A version of this story originally appeared on KERA News.
Toys can do more than entertain. A University of Texas at Arlington professor, Priscila Caçola, has published research showing how specific toys and furniture in the home can help children develop motor skills like crawling, grabbing or walking. She says when it comes to a baby’s development, which toy you buy might matter less than where you put it.
“So I see lots of people who have wonderful toys but if you put them in their rooms, in shelves that they’re never going to reach, it’s not going to be good for them,” Caçola says. “They need to be able to reach it.”
Toys on the floor are approved, says Caçola. She’s researched how different types of toys affect an infant’s motor skills, as well as how to best arrange the house for a baby to play in. She says if you think about it, the home is a baby’s playground, and whether there’s space to move and walk is crucial.
“We don’t develop motor skills as a birthday presents. Babies don’t walk because they turn one. They walk because they’ve pulled themselves up on the coffee table and they have tried to do a few steps,” she says. “They have fallen many times, so they’re ready to do that. So the home is what offers all these opportunities for learning.”
In addition to some simple rearranging of furniture – say putting a gap between the coffee table and the couch, Caçola says you can encourage babies to crawl and walk with toys.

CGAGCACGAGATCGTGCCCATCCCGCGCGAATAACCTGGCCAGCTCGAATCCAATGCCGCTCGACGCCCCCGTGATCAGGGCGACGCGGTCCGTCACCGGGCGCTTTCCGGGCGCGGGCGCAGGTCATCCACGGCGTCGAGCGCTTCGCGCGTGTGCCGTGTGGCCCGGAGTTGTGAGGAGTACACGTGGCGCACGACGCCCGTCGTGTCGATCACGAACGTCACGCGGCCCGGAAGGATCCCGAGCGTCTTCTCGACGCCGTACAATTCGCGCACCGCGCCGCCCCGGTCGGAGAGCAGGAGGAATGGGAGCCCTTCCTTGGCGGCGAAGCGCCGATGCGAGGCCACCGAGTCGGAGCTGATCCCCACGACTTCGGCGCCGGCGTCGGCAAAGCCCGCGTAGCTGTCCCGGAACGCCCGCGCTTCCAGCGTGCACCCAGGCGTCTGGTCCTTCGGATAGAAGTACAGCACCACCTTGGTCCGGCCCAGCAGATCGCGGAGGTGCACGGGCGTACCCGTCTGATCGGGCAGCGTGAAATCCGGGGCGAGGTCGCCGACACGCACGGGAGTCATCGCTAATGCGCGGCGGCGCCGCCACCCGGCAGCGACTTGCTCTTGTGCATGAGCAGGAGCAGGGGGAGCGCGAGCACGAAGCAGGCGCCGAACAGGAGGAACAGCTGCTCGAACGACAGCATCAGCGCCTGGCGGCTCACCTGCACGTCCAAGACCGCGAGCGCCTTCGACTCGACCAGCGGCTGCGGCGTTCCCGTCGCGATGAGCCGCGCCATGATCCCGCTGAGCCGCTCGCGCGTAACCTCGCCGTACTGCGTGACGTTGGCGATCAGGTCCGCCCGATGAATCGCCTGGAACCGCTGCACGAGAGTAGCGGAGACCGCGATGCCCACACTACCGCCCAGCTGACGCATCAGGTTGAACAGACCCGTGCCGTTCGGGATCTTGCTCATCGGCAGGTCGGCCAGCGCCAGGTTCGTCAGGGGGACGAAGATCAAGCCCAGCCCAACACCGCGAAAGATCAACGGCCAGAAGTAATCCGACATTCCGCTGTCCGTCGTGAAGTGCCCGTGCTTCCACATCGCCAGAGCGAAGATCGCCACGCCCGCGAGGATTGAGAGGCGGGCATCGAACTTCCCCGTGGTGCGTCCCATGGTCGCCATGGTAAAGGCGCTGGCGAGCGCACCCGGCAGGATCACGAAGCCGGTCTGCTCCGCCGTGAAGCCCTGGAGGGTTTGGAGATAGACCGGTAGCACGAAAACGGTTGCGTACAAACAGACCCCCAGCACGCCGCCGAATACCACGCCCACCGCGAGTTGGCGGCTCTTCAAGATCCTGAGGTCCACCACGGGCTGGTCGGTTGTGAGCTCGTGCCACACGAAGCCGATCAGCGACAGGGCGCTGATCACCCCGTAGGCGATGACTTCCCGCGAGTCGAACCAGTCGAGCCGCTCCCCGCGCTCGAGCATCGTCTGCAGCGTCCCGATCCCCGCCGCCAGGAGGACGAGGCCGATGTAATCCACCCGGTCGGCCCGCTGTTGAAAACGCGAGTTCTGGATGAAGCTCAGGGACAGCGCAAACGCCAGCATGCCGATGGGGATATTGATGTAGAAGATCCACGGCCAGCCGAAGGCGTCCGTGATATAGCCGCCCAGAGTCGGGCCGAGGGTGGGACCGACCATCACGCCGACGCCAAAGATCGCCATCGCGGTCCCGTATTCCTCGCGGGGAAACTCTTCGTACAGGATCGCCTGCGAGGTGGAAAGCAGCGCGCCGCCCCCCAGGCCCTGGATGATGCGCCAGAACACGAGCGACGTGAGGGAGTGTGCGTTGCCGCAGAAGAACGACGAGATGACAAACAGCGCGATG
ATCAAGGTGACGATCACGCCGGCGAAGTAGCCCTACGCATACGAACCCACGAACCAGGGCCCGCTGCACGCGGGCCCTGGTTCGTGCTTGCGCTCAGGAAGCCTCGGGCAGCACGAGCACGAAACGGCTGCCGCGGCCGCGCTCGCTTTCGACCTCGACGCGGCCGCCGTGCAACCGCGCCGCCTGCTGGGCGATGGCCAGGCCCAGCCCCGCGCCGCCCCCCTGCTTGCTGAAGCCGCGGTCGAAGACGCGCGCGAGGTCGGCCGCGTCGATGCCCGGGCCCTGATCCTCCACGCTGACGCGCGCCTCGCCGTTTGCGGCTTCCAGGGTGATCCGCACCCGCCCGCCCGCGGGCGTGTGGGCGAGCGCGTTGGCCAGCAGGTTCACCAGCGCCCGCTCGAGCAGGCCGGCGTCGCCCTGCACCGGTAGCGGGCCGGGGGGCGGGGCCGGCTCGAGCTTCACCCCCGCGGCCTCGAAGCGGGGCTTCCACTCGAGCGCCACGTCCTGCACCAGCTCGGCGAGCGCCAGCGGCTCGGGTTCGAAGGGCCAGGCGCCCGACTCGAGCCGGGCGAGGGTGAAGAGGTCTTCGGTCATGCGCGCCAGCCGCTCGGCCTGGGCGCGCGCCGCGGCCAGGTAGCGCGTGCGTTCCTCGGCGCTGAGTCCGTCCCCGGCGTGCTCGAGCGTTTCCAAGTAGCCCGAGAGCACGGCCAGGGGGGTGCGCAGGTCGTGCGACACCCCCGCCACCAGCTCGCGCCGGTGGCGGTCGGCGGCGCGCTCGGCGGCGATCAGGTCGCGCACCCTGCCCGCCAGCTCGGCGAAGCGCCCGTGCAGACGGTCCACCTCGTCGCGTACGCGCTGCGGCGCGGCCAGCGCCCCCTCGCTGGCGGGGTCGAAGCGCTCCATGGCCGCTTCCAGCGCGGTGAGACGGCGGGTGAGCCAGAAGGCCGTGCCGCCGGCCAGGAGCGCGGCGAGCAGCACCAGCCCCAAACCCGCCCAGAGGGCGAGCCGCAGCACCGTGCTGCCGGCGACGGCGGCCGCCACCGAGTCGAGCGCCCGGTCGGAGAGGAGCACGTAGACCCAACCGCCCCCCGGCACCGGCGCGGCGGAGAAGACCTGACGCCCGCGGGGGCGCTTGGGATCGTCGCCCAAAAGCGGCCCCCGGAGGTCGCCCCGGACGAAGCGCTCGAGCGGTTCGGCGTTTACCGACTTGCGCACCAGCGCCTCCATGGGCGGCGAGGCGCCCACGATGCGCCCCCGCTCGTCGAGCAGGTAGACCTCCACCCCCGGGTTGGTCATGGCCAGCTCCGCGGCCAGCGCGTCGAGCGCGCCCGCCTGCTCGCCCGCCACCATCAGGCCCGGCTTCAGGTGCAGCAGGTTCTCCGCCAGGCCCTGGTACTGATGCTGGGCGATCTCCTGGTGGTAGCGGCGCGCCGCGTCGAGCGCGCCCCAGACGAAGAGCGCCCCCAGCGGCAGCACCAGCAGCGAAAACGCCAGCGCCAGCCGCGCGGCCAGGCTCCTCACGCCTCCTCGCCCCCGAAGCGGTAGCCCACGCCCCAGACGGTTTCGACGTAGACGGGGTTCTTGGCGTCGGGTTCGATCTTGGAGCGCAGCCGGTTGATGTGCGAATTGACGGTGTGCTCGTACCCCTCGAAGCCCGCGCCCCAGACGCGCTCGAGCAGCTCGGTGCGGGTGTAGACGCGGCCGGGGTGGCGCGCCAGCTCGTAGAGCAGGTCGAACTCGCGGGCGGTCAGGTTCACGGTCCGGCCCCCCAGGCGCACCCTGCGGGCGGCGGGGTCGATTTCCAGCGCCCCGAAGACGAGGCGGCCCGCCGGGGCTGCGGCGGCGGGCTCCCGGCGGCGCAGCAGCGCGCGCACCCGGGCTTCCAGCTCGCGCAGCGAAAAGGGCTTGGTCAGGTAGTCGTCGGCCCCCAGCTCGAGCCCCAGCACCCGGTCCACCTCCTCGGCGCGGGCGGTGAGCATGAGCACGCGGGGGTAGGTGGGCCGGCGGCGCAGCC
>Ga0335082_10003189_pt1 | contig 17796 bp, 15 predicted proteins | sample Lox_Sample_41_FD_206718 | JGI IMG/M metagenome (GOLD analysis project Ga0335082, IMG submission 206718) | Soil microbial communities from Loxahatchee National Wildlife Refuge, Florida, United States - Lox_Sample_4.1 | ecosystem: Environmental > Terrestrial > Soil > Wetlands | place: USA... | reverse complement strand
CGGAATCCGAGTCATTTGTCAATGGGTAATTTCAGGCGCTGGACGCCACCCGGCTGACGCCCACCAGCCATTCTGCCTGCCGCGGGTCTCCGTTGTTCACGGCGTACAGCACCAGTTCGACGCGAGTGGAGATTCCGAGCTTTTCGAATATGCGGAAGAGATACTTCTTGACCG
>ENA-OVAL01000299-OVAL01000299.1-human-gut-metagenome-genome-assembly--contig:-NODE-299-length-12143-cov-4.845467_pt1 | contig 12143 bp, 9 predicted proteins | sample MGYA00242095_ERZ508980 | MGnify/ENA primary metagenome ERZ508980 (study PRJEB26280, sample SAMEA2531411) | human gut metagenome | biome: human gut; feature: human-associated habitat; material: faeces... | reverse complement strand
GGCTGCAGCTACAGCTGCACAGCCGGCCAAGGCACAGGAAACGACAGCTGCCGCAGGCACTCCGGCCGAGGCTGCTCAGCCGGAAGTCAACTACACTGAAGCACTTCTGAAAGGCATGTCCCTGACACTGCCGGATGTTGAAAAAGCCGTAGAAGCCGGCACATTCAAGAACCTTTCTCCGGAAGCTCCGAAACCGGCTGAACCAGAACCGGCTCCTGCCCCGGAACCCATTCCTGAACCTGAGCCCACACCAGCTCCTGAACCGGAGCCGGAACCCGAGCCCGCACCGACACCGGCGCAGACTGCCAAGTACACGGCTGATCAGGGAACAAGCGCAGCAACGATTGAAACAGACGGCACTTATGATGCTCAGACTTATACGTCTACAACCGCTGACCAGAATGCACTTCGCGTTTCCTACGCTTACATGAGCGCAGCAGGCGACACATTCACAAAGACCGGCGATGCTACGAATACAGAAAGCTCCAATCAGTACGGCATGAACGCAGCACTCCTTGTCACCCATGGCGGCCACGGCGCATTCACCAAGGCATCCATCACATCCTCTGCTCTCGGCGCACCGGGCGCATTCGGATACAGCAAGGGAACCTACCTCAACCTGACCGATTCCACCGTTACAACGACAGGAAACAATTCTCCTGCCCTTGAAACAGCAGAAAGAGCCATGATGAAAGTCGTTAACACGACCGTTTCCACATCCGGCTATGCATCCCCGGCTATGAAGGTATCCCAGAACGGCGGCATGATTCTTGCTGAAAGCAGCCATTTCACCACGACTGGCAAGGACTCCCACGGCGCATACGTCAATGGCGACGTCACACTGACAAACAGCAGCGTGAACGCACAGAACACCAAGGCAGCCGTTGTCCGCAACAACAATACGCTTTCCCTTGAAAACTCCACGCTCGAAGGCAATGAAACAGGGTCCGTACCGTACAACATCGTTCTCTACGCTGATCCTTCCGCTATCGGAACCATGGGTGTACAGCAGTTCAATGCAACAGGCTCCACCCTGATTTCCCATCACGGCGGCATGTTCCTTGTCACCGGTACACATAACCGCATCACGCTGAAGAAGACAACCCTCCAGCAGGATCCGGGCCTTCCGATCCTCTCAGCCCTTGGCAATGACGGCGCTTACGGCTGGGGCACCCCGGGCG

I brought three different toys that are for different ages, and I’ve never had so much fun with investigative journalism.
The first toy, called the SnugaMonkey, is for 3- to 36-month-olds. Caçola says the small musical toy with wheels its good for babies who are still on “tummy time” – there’s a mirror and monkey to stare at – as well as for kids learning to crawl.
“And babies are crazy about noises and they want to go get it,” Caçola says.
The second toy is an $8 stacking toy, a basic ring toss for babies at least 6 months old. This one, Caçola says, allows kids to learn different grips and use both hands at the same time.
“For us it’s very easy to do this but for a little baby their brain is figuring out how to transfer information from one side to the other,” she says.
The last item is a classic pull toy, introduced back in 1962 as the Chatter Phone, it was originally designed to teach kids how to dial.
“Nowadays babies are only learning how to swipe,” she says. “This [toy] is a little more complex.”
Actually spinning the rotary, Caçola says, helps infants develop finger dexterity and it teaches them a lesson about how difficult it used to be to make a phone call.